MARRIED: 11 Mar 1819
      DEATH SP: 23 Jan 1881; Manti, Sanpete Co., Utah

      CHILDREN:
      Marian, 12 May 1820
      Orpha, 24 Dec 1822
      Lora Ann, 2 Jun 1828
      Oliver, 30 Mar 1830
      Adelia, 29 Sep 1832
      Elias, 12 Jan 1838
      Lovina Esther, 13 May 1843

         Anna was an early member of the Church of Jesus Christ of Latter-day Saints and was baptized by Oliver Cowdry on June 28, 1830, the same day as Emma Smith.
         She married Freeborn DeMill and they were friends of the Prophet Joseph Smith when he worked for and lived with her parents.  The family supported him through all the early church persecution.
         She and Freeborn moved along with other church members to Ohio, Missouri, Illinois, and then to Utah.  They all suffered starvation and extremely cold weather as they were driven by mobs from place to place.
         Her husband worked for the Knights in their mills and suffered an accident that left him crippled.  This put an extra burden on Anna to help make a living for their seven children.  When they were driven from Nauvoo, they went as far as Mt. Pisgah and remained there for four years.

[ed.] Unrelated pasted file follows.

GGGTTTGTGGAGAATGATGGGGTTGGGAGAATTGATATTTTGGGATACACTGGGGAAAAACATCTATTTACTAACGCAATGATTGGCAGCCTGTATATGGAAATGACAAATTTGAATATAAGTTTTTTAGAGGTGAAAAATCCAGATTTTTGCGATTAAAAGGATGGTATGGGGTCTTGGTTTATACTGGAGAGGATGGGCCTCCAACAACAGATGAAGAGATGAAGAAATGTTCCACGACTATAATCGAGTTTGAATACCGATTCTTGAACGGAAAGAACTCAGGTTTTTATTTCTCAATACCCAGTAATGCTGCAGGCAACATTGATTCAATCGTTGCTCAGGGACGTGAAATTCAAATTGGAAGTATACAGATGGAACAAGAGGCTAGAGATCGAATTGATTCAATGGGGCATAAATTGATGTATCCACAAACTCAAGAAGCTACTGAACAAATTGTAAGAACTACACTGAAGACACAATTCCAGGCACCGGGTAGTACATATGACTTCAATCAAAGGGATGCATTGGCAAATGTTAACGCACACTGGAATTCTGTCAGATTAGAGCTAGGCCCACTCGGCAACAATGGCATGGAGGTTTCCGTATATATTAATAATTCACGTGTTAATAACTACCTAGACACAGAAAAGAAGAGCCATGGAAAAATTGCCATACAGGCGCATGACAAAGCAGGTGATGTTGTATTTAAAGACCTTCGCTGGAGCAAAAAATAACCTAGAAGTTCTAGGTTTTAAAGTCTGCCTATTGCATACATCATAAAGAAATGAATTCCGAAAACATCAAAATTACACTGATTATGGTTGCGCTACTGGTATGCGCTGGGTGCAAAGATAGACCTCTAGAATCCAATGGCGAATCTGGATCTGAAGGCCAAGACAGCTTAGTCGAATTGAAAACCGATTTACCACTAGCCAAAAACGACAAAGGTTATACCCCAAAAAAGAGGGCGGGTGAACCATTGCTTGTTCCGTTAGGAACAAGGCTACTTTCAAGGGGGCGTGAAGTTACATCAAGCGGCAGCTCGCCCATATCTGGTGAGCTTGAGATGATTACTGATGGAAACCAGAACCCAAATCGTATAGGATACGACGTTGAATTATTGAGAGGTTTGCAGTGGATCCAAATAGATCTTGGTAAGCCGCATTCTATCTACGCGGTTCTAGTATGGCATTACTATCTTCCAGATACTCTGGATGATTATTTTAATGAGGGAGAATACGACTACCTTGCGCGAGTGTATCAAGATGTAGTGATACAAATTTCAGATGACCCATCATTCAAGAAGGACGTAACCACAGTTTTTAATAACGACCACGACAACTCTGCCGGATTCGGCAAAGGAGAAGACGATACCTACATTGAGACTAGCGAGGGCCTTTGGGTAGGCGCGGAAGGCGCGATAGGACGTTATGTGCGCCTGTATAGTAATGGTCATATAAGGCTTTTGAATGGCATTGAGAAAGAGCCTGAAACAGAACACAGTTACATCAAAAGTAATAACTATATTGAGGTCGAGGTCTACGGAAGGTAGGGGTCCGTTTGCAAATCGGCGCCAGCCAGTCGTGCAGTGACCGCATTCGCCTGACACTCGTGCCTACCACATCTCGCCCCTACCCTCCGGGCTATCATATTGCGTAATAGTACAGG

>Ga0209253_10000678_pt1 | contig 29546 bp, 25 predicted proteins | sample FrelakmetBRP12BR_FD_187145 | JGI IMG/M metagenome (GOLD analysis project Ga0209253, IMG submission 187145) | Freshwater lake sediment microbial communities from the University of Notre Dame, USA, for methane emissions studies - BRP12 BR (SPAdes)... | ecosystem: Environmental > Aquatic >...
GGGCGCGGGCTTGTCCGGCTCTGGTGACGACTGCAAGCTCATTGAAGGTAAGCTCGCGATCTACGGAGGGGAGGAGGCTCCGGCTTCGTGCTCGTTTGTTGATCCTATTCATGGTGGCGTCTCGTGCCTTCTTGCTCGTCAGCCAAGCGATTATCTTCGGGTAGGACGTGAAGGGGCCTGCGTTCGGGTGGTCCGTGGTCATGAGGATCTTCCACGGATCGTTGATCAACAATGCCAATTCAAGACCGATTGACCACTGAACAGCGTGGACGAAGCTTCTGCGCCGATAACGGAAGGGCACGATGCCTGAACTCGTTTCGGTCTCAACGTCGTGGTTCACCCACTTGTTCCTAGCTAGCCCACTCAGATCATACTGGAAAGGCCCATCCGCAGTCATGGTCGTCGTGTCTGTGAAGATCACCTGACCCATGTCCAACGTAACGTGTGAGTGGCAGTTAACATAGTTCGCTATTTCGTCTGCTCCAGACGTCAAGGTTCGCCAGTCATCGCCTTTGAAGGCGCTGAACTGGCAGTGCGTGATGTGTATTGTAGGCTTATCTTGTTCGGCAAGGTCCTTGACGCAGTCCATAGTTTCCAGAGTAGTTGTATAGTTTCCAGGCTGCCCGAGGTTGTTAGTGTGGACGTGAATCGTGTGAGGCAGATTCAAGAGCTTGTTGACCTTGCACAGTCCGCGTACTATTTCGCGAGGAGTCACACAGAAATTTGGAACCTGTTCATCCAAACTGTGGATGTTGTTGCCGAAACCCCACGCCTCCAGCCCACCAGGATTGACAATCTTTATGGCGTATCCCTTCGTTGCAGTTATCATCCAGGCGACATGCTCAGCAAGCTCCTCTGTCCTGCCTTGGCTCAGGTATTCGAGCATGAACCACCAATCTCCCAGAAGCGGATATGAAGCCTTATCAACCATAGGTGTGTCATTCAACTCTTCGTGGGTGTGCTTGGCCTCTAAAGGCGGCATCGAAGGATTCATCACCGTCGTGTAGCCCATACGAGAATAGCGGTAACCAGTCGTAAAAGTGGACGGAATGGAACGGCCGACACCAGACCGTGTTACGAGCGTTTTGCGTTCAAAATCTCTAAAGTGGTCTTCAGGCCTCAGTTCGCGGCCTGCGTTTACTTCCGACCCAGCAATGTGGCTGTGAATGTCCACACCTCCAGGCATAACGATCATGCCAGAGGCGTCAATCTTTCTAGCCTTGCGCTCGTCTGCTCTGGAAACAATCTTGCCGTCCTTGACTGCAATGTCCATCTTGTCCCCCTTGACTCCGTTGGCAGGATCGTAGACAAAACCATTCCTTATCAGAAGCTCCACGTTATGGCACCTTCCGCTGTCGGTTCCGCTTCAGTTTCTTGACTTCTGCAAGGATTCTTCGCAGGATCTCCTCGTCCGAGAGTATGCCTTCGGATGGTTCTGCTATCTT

They came across the Plains with the Lorenzo Snow Wagon Company and arrived in Salt Lake Valley on November 5, 1850.
         Two months later, Brigham Young sent the family to settle in Manti, Sanpete County, Utah so Anna helped in the settlement of this new community.  Her children lived close by and were always an asset to them.
         They all endured many hardships such as famine, pestilence, Indian Wars, and the many disadvantages of pioneer life.  They made their humble contributions toward the construction of the Manti Temple.  Anna had a strong testimony of the gospel and instilled this in her children who stayed faithful to the church.
         Anna lived to be seventy-eight years old.  She is buried among the pines in the Manti Cemetery close to the temple that she loved.
      ***

      HISTORY OF ANNA KNIGHT AND FREEBORN DE MILL
      By Elva Carol Musig Christian

         “Joseph Knight, Sr., was born in Massachusetts in 1772 and came to Colesville, New York, via Vermont.  He and his wife, Polly Peck, had seven children.  The oldest son was Nahum, then came Esther, Newel, Anna, Joseph, Jr., little Polly, and Elizabeth.  The previous moves of the